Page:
The latest test of a US hypersonic weapon failed after an “anomaly” occurred during the first test of the full system, the Pentagon said Thursday.
The test, carried out at the Pacific Missile Range Facility in Hawaii, was supposed to launch the Common Hypersonic Glide Body atop a two-stage missile booster. The booster is designed to launch the system and accelerate it to hypersonic speeds in excess of Mach 5, at which point the glide body detaches and uses its speed to reach the target. It was the first time the entire system was tested, called an All Up Round test.
The anomaly prevented the Defense Department from completing the entire test, but the Pentagon said it was not a complete failure.
“While the Department was unable to collect data on the entirety of the planned flight profile, the information gathered from this event will provide vital insights,” said Pentagon spokesman Lt. Cdr. Tim Gorman in a statement. Gorman did not provide any additional details on the nature of the anomaly or at what stage of the test it occurred.
Program officials will review the test to find out what failed and to inform future tests, Gorman said.
“Delivering hypersonic weapons remains a top priority and the Department remains confident that it is on track to field offensive and defensive hypersonic capabilities on target dates beginning in the early 2020s,” Gorman said.
The Pentagon has placed an increased emphasis on hypersonic weapons development after lawmakers became concerned that the US was falling behind the Chinese and Russian programs. Last year, China successfully tested a hypersonic weapon that orbited the globe before hitting its target. More recently, Russia became the first nation ever to use hypersonic weapons in war when it launched its Iskander and Kinzhal missiles at Ukraine.
The failure, first reported by Bloomberg, is another setback for the US in the race to develop and field hypersonic weapons, though the US has carried out successful tests of other hypersonic programs.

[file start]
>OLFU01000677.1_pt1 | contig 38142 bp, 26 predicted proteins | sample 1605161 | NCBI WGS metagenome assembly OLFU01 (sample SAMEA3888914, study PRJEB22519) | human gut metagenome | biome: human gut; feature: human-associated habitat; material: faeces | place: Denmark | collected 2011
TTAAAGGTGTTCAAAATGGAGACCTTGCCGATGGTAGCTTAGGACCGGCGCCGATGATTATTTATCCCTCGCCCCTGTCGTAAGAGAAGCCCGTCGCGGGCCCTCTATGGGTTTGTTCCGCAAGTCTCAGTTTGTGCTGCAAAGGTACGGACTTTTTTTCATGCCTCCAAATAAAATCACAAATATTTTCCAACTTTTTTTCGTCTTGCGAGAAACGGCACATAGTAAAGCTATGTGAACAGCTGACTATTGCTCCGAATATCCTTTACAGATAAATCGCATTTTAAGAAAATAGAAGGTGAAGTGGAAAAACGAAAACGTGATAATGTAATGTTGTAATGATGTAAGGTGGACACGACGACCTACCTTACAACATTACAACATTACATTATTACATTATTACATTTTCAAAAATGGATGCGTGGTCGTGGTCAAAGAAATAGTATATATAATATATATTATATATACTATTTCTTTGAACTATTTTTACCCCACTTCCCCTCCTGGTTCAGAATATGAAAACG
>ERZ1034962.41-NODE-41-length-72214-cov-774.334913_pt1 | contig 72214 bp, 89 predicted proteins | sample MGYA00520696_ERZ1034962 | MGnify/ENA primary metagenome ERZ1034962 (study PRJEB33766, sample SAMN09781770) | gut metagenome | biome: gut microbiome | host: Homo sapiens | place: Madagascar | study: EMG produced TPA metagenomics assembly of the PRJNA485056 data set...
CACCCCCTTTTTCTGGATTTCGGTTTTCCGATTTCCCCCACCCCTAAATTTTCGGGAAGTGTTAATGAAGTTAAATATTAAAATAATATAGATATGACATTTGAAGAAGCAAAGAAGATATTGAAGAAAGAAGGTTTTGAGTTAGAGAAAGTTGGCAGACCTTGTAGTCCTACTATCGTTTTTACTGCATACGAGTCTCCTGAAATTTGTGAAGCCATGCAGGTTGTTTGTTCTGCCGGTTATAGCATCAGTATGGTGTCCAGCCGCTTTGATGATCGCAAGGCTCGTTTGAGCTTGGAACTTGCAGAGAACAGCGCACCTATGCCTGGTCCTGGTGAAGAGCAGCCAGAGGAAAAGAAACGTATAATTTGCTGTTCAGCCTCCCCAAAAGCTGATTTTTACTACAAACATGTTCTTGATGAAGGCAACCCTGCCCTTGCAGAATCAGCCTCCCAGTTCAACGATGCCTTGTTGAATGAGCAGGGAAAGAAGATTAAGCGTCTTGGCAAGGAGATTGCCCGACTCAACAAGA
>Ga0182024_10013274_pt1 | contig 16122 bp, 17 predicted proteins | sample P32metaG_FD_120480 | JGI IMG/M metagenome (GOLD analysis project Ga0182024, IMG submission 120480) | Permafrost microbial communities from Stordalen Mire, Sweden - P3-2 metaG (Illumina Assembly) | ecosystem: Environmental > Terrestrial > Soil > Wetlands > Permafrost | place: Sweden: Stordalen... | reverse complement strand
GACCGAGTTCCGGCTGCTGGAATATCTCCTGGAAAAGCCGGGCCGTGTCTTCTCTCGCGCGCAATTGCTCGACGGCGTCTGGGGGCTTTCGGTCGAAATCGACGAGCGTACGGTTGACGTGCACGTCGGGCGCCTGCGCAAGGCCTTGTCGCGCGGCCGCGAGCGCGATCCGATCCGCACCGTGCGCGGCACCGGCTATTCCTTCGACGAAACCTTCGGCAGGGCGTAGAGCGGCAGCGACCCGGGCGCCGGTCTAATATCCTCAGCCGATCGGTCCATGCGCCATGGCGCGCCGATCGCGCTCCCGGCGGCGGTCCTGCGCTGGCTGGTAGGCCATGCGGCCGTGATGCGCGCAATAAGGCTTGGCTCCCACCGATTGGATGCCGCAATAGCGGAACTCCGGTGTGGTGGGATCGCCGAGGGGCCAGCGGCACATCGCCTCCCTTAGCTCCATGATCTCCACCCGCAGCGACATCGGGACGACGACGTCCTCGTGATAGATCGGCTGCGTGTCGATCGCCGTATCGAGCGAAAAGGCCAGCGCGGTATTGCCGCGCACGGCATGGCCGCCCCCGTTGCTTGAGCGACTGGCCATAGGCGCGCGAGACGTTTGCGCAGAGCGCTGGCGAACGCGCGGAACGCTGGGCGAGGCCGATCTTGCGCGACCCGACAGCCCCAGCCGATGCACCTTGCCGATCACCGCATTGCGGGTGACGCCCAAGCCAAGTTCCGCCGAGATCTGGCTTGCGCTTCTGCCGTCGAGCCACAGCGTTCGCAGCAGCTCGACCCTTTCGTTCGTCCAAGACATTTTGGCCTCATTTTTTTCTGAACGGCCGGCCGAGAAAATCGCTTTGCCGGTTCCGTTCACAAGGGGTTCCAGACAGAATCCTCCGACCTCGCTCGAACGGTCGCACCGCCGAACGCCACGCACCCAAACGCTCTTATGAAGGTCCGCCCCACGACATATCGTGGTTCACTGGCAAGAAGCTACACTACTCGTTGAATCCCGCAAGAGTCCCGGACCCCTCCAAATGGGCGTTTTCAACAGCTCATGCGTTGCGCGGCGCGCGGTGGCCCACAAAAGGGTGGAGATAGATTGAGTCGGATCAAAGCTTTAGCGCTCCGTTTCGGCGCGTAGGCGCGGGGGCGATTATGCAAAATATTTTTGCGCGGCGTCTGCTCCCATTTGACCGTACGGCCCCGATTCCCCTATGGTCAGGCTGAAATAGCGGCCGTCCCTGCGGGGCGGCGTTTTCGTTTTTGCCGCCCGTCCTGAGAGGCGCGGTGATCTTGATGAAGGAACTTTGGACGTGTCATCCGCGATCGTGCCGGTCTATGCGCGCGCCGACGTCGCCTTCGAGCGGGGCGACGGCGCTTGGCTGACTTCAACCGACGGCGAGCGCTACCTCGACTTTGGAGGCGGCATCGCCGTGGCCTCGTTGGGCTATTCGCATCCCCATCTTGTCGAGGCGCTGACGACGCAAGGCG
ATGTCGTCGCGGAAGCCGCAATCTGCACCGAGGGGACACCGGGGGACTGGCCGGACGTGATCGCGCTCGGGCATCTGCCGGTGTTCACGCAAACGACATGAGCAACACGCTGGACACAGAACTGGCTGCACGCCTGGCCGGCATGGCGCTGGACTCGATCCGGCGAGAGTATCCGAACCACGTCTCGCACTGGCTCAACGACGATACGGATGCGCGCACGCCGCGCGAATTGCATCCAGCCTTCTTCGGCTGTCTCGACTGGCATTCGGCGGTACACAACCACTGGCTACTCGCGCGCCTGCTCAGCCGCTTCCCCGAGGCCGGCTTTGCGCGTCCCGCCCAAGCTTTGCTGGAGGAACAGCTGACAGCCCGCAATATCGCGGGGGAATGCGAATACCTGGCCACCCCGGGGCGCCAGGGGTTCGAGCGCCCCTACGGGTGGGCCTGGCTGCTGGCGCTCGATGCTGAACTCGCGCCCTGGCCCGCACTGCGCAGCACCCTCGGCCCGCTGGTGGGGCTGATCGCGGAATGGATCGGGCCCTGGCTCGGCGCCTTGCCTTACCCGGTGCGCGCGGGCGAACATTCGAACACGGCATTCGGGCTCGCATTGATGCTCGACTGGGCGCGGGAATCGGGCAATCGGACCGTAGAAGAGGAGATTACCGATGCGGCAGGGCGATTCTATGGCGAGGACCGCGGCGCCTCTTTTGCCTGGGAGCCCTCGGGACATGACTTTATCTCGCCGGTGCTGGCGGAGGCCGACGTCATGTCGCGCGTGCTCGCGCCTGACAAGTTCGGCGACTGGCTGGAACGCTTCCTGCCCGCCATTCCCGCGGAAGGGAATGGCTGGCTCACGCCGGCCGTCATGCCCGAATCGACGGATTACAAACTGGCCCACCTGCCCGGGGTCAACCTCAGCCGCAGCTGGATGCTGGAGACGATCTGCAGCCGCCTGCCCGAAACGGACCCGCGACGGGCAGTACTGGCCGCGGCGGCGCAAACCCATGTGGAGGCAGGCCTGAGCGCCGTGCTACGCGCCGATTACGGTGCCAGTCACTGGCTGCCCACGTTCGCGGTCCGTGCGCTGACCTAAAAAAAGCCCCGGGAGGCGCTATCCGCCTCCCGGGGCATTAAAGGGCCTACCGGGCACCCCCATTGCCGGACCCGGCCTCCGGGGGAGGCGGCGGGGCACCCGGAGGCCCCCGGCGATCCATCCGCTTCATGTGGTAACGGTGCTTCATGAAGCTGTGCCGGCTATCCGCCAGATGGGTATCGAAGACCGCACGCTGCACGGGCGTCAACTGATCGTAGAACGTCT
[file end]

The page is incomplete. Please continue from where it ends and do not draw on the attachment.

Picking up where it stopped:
The previous test of the Common Hypersonic Glide Body, a joint venture between the Navy and Army, also ended prematurely when the booster rocket failed. Without the booster rocket, the Pentagon could not proceed with a test of the Common Hypersonic Glide Body.
That test, which was carried out in October at the Pacific Spaceport Complex in Alaska, did not use the two-stage missile booster that is designed to be a part of the system. Instead, it used a different booster, but the failure meant the test did not provide data about the Common Hypersonic Glide Body, the key component needed to develop a hypersonic weapon
In May, the Air Force successfully carried out a test of its Air-launched Rapid Response Weapon (ARRW). Brig. Gen. Heath Collins, the Air Force’s Program executive officer for weapons, said it was a “major accomplishment” for the service.
The ARRW program had suffered a series of its own setbacks and delays during development, including three flight test failures before the most recent success.
In March, the Pentagon successfully tested the Hypersonic Air-breathing Weapon Concept (HAWC), but kept the test quiet for two weeks to avoid escalating tension with Russia as President Joe Biden was about to travel to Europe.